President-elect points to rising inflation and job creation as priorities of his administration.
Philippine President-elect Ferdinand Marcos Jr has announced his picks for finance minister and central bank governor ahead of taking office next month.
Benjamin Diokno, the current governor of Bangko Sentral ng Pilipinas (BSP), will become the next finance chief, Marcos said on Thursday in an interview streamed on Facebook.
Felipe Medalla, a member of the central bank’s monetary board, will take over from Diokno as central bank governor.
Marcos said his first priority will be the economy, with a particular focus on rising inflation and job creation.
The appointments mark another move towards policy continuity from Marcos, who is expected to expand on many of the economic policies of incumbent Rodrigo Duterte, including a substantial infrastructure drive.
Diokno, a budget secretary under the Duterte administration before he was appointed central bank governor, said he was committed to carefully managing the economy.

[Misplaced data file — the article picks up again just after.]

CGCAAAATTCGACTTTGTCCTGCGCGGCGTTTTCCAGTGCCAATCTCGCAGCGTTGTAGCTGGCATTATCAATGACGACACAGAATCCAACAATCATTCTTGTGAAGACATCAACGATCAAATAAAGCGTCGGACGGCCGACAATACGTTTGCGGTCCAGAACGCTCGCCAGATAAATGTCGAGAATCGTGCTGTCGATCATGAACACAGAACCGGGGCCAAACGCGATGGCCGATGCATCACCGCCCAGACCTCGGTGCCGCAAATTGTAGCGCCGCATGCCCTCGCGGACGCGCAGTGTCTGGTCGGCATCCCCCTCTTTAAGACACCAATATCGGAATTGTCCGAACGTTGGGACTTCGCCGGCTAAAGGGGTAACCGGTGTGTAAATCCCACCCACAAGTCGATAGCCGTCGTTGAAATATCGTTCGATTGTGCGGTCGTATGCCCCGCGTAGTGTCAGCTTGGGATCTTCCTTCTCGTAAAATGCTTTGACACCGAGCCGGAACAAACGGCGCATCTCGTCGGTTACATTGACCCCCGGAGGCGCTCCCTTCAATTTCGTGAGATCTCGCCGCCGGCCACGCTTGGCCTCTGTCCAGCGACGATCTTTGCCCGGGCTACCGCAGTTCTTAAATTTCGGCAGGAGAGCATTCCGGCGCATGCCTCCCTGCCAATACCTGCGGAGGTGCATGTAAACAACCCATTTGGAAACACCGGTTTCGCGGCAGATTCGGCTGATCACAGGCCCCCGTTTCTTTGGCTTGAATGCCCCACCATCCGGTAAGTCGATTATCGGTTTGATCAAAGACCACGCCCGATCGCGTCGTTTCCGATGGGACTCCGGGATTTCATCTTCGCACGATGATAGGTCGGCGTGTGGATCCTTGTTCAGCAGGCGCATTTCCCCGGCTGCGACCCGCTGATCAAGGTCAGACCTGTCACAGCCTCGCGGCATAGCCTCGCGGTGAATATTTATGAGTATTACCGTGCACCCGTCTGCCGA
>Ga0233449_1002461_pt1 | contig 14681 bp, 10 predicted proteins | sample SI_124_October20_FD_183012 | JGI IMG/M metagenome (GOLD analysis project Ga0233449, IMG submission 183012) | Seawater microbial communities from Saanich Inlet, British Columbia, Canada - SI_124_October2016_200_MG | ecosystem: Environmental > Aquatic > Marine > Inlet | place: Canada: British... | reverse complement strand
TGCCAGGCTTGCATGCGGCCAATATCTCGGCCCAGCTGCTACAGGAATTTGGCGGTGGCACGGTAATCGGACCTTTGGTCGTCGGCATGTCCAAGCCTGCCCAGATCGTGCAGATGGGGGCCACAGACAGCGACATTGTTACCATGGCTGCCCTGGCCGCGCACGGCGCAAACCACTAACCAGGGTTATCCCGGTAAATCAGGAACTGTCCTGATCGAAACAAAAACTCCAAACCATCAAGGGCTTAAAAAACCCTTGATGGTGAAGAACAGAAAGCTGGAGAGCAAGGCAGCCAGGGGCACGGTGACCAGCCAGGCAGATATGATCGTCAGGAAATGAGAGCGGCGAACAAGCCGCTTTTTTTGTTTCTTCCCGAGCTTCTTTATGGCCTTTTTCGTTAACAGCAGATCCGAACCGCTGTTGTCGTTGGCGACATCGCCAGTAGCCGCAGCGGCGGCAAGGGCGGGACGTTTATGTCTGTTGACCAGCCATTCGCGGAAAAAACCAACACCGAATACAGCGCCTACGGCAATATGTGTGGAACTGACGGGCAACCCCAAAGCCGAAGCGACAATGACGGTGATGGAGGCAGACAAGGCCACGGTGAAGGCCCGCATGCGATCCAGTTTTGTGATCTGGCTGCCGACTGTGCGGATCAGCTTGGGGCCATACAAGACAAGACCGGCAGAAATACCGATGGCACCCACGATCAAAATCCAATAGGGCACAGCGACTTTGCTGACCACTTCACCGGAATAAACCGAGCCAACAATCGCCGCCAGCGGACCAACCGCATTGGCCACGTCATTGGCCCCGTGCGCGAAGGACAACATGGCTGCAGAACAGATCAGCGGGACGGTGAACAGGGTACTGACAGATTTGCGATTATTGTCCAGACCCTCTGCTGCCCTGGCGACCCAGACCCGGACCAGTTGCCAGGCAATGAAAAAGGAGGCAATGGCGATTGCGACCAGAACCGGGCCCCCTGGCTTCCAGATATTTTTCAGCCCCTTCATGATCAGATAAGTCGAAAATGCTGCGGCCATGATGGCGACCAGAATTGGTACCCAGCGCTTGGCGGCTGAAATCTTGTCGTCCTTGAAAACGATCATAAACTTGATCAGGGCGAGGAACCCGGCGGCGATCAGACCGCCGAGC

“As finance secretary, I will strive to continue prudently and carefully balancing the need to support economic growth, on one hand, and to maintain fiscal discipline, on the other,” Diokno said in a statement.
Marcos also named Emmanuel Bonoan as public works secretary and Alfredo Pascual as trade secretary.
The Philippine stock index was flat on Thursday, following Marcos’s announcements about his economic team.
The BSP raised interest rates for the first time since 2018 on May 19, joining peers around the world in a rush to tackle rising prices.
Marcos, a polarising political figure due to his dictator father’s 20-year rule, is inheriting a rapidly growing economy, although investors have expressed concerns he lacks a clear economic agenda.
The current government this week narrowed its growth target to 7-8 percent from the previous range of 7-9 percent to take into account external risks after reporting 8.3 percent growth in the first quarter.
Analysts say the new administration will have to deal with a huge amount of debt from the current government’s pandemic borrowing, which could limit its ability to take on more debt to finance government projects or support growth.